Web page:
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Plumbing problem: Kitchener, Ont. engineer pushing to change Canada's plumbing code


A Kitchener, Ont. engineer is pushing to change the National Plumbing Code of Canada so that all washrooms have a trash can in each stall.

Barbara Robinson is the founder of Norton Engineering and said this move would encourage people to throw out non-flushable items like sanitary products and wipes, which can clog sewers.

"Many, many, many facilities don't have trash cans," said Robinson.

The messaging may seem simple.

"Do not flush anything but pee, poo or paper," Robinson said.

But she said there is a major gap in the plumbing code.

"The National Plumbing Code did not take into account, user requirements for women in women's washroom stalls," she said.

Robinson said the little bags provided to take menstrual products from the stall to the trash are nothing short of embarrassing in front of strangers or colleagues.

She said with no private access to a trash can, people are forced to flush things down the toilet.

Those products are a common sight at the Kitchener Waste Water Treatment Plant.

"We do see them at the plant," said Trevor Brown, manager of engineering, waste water and infrastructure. "Wipes or anything [like that] can cause damage to the equipment."

Non-flushable items are caught by screens at the waste water treatment plant, but they can plug the pumps, which could require emergency shutdowns.

"So you've got something that should be going in the garbage at your house or in public and you're sending it to the landfill via the sanitary sewer system, the pump station and the sewage treatment plant. The cost is enormous," said Robinson.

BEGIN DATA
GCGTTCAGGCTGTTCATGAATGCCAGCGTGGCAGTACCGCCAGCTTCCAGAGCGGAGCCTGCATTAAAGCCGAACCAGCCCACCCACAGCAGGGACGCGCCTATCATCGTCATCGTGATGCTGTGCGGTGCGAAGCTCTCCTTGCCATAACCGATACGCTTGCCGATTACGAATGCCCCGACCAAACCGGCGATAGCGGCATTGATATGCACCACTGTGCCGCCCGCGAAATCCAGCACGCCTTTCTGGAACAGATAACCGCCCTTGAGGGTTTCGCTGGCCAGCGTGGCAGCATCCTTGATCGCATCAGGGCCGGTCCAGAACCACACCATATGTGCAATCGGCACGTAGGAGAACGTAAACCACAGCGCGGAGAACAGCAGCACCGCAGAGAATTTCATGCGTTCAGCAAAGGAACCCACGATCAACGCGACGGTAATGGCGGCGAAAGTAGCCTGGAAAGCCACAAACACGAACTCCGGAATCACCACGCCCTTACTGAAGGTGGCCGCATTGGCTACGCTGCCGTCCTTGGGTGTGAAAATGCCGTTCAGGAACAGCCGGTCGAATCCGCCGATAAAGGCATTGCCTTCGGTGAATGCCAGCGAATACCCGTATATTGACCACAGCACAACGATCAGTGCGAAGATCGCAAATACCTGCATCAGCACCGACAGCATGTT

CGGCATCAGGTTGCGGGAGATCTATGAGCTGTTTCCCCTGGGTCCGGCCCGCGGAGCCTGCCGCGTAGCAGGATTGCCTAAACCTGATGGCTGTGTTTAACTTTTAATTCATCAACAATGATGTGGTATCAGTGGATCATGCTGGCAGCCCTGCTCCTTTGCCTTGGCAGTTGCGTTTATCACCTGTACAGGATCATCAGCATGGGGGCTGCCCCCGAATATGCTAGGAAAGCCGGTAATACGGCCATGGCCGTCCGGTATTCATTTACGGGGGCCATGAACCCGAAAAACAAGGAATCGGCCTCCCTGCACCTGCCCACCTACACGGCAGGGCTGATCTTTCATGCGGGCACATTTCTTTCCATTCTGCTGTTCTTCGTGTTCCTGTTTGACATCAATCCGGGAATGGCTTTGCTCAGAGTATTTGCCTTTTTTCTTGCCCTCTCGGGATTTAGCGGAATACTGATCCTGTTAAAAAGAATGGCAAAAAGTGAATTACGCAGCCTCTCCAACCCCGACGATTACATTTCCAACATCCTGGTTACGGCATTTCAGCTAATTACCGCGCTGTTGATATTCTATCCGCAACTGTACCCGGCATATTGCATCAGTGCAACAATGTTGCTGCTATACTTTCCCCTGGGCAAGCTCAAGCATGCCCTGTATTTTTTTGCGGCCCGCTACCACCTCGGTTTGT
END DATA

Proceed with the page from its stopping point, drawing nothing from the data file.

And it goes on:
When it comes to flushing these items from home it is still a no-no and homeowners will be the ones fronting the bill for repairs.

"That is their issue. They'd be calling a local plumber in to clear it up at their cost," said Brown.

Robinson wants to see trash cans in men's stalls too for any non-flushable items they may have.

The most recent national code is the 2020 edition and the next edition will be the 2025 version, so Robinson doesn't expect any change will come until then.

Barbara Robinson made these signs to hang on the doors of bathroom stalls. (CTV News/Spencer Turcotte)In the meantime, she has created detailed signs to hang on the doors of bathroom stalls. It includes what you can and cannot flush, as well as an explanation as to why.

Robinson said it gives people a chance to learn, while on the throne, about what may be the number one, or even number two, problem and solution. Top Stories

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